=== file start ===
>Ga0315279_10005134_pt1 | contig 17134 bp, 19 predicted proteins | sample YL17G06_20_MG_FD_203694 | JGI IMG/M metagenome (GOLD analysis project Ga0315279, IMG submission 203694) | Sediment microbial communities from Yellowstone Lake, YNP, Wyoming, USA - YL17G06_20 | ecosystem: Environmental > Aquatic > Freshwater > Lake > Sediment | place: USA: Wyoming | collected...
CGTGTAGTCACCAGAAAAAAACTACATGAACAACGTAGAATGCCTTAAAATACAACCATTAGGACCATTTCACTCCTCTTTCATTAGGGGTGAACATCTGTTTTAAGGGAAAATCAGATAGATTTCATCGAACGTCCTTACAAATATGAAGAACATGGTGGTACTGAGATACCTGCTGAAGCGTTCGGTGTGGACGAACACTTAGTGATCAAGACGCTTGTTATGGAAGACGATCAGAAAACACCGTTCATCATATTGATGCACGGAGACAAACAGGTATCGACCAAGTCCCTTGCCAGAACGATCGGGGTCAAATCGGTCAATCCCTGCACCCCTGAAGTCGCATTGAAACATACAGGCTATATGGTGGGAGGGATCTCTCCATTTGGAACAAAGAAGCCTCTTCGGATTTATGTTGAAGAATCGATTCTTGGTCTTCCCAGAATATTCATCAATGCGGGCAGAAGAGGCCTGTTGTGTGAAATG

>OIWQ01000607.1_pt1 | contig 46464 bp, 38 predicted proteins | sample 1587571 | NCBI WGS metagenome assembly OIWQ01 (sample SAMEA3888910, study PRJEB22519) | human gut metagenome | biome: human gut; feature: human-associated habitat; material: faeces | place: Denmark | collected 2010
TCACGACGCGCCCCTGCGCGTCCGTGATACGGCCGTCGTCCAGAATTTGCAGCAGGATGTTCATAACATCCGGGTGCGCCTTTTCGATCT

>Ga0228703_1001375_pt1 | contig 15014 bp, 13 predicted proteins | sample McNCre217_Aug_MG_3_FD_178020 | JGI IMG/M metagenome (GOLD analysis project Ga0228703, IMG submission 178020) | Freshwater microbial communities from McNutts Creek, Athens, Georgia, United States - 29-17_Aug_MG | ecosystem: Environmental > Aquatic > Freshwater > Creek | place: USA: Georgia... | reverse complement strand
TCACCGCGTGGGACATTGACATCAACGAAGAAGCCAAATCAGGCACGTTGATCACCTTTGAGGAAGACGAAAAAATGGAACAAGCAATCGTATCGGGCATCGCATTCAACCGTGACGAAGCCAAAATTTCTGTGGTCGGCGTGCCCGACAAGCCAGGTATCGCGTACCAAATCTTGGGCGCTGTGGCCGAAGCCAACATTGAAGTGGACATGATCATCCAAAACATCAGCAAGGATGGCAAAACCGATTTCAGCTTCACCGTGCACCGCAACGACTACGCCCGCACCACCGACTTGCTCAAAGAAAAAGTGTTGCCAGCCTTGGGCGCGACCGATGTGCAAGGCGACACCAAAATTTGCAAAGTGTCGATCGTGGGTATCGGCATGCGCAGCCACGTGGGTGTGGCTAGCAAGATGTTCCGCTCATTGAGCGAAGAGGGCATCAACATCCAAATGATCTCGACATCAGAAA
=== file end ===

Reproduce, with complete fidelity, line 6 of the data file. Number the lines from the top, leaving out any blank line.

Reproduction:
TCACCGCGTGGGACATTGACATCAACGAAGAAGCCAAATCAGGCACGTTGATCACCTTTGAGGAAGACGAAAAAATGGAACAAGCAATCGTATCGGGCATCGCATTCAACCGTGACGAAGCCAAAATTTCTGTGGTCGGCGTGCCCGACAAGCCAGGTATCGCGTACCAAATCTTGGGCGCTGTGGCCGAAGCCAACATTGAAGTGGACATGATCATCCAAAACATCAGCAAGGATGGCAAAACCGATTTCAGCTTCACCGTGCACCGCAACGACTACGCCCGCACCACCGACTTGCTCAAAGAAAAAGTGTTGCCAGCCTTGGGCGCGACCGATGTGCAAGGCGACACCAAAATTTGCAAAGTGTCGATCGTGGGTATCGGCATGCGCAGCCACGTGGGTGTGGCTAGCAAGATGTTCCGCTCATTGAGCGAAGAGGGCATCAACATCCAAATGATCTCGACATCAGAAA